On Friday, Feb. 15, SLCC faculty members performed a collection romantic music in the east lobby of South City Campus.
The event, which included both popular and classical compositions, is part of a new faculty recital series instituted by SLCC violin, viola and chamber music professor Leslie Henrie.
“We’re very excited to be starting this new faculty recital series here at Salt Lake Community College,” said Henrie. “We have incredible faculty here and we’re looking forward to showcasing all of them hopefully a few times a month.”
Friday evening’s recital, a free-admission event, featured performances by Henrie, as well as vocal teacher Kathryn Monson and piano teacher Stephanie Smith.
South City Campus’ east lobby provided listeners a comfortably lit atmosphere and an appropriately intimate setting that set the tone for the evening’s performances.
The evening began with Amorosi, a work by Italian composer Stefano Donaudy. The piece featured all performers, with Henrie playing violin, Monson providing vocals and piano accompaniment by Smith.
Amorosi opened with a gentle refrain from the accompaniment and ended similarly, albeit more emphatically. Monson’s delicate soprano vocals resonated throughout the lobby; communicating emotions of regret and longing that were portrayed by the composition’s caressing melody.
Other performances included Beethoven’s Romance in F Major, which exhibited Henrie and Smith’s rich harmonic vocabulary, and Henri Duparc’s Chanson Triste, in which Monson’s impeccable vocal range tenderly expressed a timeless tale of unrequited love.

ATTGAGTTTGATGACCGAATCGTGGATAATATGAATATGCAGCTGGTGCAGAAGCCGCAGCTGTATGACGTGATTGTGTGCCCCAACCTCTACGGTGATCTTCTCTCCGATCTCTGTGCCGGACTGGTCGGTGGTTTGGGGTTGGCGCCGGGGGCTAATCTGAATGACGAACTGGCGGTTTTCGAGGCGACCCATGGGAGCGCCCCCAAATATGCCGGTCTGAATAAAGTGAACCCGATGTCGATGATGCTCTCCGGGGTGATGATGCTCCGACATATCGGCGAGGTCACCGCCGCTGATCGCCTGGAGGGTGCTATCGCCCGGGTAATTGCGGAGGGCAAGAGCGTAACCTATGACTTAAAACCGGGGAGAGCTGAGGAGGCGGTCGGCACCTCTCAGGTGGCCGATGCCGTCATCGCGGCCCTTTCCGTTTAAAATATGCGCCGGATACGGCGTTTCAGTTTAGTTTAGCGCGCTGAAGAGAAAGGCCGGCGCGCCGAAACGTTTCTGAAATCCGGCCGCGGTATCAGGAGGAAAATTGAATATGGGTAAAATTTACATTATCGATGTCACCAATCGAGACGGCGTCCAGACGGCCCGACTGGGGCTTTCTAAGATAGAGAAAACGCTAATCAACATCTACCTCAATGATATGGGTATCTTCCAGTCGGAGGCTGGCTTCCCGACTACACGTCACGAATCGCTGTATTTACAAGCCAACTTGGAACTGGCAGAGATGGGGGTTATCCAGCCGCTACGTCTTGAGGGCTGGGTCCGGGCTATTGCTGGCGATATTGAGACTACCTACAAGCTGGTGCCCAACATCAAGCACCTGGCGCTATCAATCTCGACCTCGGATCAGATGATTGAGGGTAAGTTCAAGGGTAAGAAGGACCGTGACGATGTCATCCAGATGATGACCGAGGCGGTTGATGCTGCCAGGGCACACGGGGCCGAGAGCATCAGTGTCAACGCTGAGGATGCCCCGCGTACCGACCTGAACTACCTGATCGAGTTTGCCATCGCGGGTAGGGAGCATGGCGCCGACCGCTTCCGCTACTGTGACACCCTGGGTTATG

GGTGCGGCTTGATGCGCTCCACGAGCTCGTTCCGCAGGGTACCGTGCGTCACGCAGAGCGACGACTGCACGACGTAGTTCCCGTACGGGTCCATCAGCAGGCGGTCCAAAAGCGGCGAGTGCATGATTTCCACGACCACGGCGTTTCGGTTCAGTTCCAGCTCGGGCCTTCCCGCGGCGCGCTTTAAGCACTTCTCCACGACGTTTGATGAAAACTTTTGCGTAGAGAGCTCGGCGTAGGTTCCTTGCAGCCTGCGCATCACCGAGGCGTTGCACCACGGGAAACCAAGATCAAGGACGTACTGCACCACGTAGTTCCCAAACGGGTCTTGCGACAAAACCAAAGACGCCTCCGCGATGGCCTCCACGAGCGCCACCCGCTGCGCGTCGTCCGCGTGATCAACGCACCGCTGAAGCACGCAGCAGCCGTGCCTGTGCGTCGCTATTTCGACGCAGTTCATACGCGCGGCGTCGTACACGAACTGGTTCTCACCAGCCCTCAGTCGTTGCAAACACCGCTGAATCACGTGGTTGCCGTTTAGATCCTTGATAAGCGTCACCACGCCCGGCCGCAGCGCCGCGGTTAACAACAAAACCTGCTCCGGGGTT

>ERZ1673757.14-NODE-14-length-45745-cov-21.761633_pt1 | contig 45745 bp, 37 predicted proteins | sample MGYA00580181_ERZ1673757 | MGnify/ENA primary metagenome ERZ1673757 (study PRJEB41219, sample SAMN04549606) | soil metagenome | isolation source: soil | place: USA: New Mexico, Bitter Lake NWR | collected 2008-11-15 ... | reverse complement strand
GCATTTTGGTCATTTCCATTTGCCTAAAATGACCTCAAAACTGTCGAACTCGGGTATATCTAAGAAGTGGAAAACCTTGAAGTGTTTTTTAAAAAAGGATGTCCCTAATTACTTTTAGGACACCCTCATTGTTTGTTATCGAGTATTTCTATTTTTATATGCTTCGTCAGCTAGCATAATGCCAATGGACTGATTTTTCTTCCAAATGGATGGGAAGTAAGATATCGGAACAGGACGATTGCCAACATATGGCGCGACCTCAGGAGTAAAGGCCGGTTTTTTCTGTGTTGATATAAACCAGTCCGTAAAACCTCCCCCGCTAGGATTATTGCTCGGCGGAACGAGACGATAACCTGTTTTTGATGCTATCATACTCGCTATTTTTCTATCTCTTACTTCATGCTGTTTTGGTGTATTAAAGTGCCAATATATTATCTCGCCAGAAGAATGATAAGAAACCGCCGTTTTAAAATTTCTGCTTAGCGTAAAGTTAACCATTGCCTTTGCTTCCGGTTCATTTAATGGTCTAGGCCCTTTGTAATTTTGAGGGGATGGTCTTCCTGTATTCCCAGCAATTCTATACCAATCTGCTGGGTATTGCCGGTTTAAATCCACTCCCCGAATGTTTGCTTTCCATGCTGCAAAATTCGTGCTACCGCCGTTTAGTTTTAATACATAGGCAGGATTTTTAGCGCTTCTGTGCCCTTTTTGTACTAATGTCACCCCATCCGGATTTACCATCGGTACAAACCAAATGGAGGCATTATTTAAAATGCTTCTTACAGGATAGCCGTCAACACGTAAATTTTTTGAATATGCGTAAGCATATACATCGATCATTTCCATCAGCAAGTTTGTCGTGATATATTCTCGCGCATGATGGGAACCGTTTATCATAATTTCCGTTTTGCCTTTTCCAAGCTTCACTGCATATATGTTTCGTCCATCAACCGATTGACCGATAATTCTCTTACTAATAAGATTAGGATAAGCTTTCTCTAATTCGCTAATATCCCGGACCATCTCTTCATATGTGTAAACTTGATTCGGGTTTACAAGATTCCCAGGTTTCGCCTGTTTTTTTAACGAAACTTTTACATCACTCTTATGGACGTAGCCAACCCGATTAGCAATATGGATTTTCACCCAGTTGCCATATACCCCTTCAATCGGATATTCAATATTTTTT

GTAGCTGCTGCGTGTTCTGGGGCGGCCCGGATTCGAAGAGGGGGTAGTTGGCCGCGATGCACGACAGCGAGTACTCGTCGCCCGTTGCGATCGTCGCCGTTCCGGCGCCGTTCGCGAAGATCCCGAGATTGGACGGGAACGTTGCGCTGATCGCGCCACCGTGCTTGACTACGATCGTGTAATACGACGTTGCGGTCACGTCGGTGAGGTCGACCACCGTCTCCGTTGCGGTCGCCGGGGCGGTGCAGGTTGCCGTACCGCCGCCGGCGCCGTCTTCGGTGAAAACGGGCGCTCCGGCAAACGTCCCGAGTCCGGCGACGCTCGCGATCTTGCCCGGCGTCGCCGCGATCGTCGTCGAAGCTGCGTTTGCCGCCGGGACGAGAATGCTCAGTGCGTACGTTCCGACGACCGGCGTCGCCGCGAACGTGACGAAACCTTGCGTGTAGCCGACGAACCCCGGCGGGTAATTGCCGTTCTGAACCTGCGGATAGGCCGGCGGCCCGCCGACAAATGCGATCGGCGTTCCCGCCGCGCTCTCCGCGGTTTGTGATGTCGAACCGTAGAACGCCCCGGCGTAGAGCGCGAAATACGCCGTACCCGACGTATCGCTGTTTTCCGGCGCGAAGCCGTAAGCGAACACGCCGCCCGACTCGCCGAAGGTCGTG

To portray a more light-hearted perspective of the concert’s romantic themes, Monson, accompanied by Smith at the piano, performed Bill from the American musical classic Show Boat.
The piece, which Monson said was a personal favorite of hers, tells of a woman who, against everything she believes in, falls in love with a man, Bill, and cannot explain why but simply to say “because he’s wonderful, because he’s just my Bill.”
The evening’s recital concluded with Un Bel Di Vedremo, an aria composed by Giacomo Puccini from the closing act of the Italian opera Madame Butterfly, which highlighted the talents of all three performers.
Overall, the performance was an entertaining and informative event which transported the audience with themes of love transcending time.